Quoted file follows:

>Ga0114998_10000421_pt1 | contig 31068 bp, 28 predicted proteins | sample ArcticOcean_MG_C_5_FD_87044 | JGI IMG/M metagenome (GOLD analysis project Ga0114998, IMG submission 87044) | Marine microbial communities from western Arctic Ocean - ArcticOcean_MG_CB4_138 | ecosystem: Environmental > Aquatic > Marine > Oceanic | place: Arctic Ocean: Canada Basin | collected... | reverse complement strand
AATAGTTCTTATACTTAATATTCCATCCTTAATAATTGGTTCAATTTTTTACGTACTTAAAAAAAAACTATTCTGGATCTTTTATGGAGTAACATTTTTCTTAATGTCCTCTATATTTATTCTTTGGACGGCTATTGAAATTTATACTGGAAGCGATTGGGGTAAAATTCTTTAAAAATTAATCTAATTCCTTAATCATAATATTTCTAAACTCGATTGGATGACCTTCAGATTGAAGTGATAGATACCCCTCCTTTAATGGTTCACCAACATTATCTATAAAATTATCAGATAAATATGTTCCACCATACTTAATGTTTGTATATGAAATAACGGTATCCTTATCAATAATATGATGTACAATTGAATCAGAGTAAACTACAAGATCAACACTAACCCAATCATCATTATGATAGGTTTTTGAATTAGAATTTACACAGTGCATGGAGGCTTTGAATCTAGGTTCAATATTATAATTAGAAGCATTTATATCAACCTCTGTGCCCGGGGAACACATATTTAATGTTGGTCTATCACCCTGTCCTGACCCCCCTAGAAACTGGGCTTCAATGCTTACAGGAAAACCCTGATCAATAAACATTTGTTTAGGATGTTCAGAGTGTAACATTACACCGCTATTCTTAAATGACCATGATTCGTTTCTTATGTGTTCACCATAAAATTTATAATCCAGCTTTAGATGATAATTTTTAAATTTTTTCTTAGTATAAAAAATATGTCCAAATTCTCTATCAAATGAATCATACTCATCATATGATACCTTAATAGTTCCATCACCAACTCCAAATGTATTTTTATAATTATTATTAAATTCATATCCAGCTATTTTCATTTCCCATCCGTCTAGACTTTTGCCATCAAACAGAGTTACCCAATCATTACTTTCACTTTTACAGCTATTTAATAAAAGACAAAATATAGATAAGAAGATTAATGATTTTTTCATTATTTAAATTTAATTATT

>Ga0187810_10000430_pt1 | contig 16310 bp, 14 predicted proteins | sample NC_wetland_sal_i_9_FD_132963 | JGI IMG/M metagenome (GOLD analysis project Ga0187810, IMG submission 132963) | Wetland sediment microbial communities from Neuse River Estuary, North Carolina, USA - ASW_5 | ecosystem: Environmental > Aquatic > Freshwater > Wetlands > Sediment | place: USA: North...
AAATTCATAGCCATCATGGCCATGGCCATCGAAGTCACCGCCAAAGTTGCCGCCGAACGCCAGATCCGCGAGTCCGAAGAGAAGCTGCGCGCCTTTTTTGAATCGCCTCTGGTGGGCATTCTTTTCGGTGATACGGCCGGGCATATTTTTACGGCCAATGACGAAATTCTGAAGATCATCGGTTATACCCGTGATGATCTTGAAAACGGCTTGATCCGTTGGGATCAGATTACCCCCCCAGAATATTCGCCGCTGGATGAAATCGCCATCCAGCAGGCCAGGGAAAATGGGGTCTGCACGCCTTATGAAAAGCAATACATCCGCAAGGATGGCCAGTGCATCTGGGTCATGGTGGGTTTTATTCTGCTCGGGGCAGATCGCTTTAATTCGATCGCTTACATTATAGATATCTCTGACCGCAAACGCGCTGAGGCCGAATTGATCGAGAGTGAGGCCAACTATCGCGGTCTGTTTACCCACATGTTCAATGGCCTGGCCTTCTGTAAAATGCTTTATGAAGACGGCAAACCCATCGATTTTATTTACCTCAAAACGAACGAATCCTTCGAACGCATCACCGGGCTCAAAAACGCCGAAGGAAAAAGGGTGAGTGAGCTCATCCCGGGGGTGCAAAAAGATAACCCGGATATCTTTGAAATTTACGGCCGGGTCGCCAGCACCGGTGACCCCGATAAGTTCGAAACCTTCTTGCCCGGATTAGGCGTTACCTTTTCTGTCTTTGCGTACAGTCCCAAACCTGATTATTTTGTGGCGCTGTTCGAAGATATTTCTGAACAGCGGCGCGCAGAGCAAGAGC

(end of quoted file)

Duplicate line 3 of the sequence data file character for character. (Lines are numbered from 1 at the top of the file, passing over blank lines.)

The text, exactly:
>Ga0187810_10000430_pt1 | contig 16310 bp, 14 predicted proteins | sample NC_wetland_sal_i_9_FD_132963 | JGI IMG/M metagenome (GOLD analysis project Ga0187810, IMG submission 132963) | Wetland sediment microbial communities from Neuse River Estuary, North Carolina, USA - ASW_5 | ecosystem: Environmental > Aquatic > Freshwater > Wetlands > Sediment | place: USA: North...